When one considers the many barriers to the survival of planted trees, it's somewhat surprising that any trees make it through the establishment phase. From my own photo library, I have picked out ten common 'barriers':
- A tree strangled by its own tree tie
- Development of girdling roots
- Weed Wacker damage to a tree's base
- Mulch volcanos
- Deer damage
- Planting too deeply into the soil
- Drought damage to establishing trees
- Pests and Diseases
- Vole/Rabbit Damage
This is not an exclusive list - there are plenty of other existential threats for our new trees. You'd think pests and diseases would be at the top of the list, but, apart from a few disease-plagued species, that's not my experience; most establishing trees die from artificial means.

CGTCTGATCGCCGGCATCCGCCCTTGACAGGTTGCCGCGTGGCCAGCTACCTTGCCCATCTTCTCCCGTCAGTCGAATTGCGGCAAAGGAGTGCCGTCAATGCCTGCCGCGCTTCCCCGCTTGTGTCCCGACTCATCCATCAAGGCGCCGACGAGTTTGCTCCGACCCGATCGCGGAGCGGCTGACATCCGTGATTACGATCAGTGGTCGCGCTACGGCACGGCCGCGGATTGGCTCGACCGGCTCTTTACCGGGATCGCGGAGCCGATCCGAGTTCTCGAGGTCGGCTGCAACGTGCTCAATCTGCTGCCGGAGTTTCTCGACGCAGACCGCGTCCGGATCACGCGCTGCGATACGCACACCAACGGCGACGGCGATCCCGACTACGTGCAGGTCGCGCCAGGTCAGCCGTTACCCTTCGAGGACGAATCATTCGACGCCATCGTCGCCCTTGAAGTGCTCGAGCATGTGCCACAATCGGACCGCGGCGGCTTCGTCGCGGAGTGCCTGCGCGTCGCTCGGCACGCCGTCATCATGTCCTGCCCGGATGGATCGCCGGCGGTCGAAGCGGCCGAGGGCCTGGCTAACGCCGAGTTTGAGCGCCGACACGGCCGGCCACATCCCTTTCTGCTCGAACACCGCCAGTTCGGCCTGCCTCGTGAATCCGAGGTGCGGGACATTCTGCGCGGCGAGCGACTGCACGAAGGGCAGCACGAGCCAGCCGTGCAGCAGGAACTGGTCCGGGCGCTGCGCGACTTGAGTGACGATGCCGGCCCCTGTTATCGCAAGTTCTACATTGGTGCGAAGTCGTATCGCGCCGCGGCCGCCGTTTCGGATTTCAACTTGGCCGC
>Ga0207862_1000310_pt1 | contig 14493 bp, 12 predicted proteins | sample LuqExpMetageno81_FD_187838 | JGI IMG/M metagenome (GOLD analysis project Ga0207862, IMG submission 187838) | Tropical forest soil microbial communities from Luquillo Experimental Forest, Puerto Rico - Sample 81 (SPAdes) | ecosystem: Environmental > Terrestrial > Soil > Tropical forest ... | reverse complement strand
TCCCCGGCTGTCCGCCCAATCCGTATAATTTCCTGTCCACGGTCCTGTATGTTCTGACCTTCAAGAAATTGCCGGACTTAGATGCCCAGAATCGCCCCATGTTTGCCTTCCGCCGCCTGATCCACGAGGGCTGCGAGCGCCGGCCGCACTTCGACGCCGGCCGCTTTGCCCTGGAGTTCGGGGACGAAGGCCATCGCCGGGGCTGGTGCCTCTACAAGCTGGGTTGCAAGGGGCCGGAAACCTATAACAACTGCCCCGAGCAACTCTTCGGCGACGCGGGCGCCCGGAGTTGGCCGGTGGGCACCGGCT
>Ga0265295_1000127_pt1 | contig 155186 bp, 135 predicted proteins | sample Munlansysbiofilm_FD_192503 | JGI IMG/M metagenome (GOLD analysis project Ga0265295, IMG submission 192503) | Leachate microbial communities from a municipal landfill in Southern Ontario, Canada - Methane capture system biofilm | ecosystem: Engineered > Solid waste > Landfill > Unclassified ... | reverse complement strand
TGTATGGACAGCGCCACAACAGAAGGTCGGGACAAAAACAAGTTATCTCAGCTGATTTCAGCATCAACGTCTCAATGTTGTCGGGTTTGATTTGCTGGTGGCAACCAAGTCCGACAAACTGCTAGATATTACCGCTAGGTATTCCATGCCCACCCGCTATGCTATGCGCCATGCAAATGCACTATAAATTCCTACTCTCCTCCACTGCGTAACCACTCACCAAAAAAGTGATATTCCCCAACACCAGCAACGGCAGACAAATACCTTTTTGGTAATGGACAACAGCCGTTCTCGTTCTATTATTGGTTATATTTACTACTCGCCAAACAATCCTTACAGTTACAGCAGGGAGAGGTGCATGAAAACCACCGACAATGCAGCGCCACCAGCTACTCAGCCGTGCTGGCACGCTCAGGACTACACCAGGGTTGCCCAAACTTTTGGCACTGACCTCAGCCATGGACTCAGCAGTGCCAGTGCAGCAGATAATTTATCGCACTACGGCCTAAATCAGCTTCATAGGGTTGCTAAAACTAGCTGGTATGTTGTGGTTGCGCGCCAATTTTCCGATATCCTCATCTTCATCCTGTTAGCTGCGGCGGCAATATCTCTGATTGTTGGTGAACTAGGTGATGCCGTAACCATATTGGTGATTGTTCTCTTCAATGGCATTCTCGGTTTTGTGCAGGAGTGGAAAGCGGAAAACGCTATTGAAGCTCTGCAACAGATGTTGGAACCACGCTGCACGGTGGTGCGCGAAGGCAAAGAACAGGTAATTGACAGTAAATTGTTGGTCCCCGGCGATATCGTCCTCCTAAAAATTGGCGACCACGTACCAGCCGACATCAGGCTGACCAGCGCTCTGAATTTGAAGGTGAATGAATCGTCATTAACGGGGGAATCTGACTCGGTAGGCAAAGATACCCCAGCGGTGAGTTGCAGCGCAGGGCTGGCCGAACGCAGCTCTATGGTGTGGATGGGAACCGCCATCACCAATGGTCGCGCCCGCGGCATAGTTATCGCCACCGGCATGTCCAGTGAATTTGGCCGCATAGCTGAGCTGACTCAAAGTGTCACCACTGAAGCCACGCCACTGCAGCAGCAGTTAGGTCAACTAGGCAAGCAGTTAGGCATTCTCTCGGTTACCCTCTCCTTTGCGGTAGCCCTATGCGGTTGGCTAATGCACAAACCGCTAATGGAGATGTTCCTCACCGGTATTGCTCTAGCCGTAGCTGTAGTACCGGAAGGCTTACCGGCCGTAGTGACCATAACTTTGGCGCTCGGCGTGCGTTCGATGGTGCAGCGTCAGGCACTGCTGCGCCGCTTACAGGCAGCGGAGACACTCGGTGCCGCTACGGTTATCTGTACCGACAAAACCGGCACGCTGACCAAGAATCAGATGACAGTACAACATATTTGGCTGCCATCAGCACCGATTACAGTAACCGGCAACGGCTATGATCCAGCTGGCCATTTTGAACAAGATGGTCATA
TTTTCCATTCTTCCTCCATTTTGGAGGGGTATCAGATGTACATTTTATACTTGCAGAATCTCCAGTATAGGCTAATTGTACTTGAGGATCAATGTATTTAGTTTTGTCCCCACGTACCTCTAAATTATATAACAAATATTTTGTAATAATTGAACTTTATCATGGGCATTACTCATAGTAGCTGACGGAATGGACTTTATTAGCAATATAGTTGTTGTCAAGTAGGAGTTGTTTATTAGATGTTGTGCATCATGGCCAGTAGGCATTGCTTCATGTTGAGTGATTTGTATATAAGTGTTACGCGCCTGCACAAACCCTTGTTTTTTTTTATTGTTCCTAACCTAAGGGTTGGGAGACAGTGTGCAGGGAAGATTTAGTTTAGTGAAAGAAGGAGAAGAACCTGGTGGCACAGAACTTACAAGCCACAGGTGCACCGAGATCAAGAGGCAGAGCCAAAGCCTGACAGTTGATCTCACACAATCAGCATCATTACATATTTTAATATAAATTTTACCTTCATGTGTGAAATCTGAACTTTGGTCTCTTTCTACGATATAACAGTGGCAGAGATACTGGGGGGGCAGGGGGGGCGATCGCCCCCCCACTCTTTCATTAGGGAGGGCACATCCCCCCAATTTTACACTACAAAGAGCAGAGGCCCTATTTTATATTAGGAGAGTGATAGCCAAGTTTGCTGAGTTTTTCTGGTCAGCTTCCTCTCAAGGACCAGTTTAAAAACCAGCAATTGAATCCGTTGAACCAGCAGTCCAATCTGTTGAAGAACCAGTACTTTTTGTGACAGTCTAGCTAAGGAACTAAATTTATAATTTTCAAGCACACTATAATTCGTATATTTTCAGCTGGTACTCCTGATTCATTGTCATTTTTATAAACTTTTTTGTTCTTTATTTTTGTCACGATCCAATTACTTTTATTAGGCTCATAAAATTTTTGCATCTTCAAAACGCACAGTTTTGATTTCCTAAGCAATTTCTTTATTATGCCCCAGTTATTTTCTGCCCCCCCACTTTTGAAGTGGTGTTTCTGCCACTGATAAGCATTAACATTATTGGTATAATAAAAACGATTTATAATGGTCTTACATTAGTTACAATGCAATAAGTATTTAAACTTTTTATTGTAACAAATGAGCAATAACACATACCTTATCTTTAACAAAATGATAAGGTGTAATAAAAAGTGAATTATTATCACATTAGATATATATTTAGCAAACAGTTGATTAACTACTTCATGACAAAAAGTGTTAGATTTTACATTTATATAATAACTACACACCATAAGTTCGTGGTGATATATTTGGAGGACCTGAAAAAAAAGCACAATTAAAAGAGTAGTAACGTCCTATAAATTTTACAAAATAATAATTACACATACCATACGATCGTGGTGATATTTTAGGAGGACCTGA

It's difficult to rank these factors in order of importance. Perhaps in some areas, planting trees too deeply is the most common cause of tree death; in others, drought damage or vandalism may be the worst problem.
There are two commonalities for most of these instances of tree failures:
- A lack of care in the planting of the trees
- A lack of ongoing care as the tree establishes.
For newly planted trees, it is rarely the case that one can just leave it to Nature. To overcome the many barriers to a tree's successful establishment, there needs to be someone who cares, who visits these young trees on a regular basis and resolves problems early, as well as they can. Unfortunately, all the media is obsessed with tree planting numbers, and those tree heroes that do the actual work to coax planted trees through their establishment phase rarely get a mention. Let’s celebrate those who work with trees, not just planting events, to try to even out this major imbalance. It’s not enough to plant a tree, you have to grow a tree.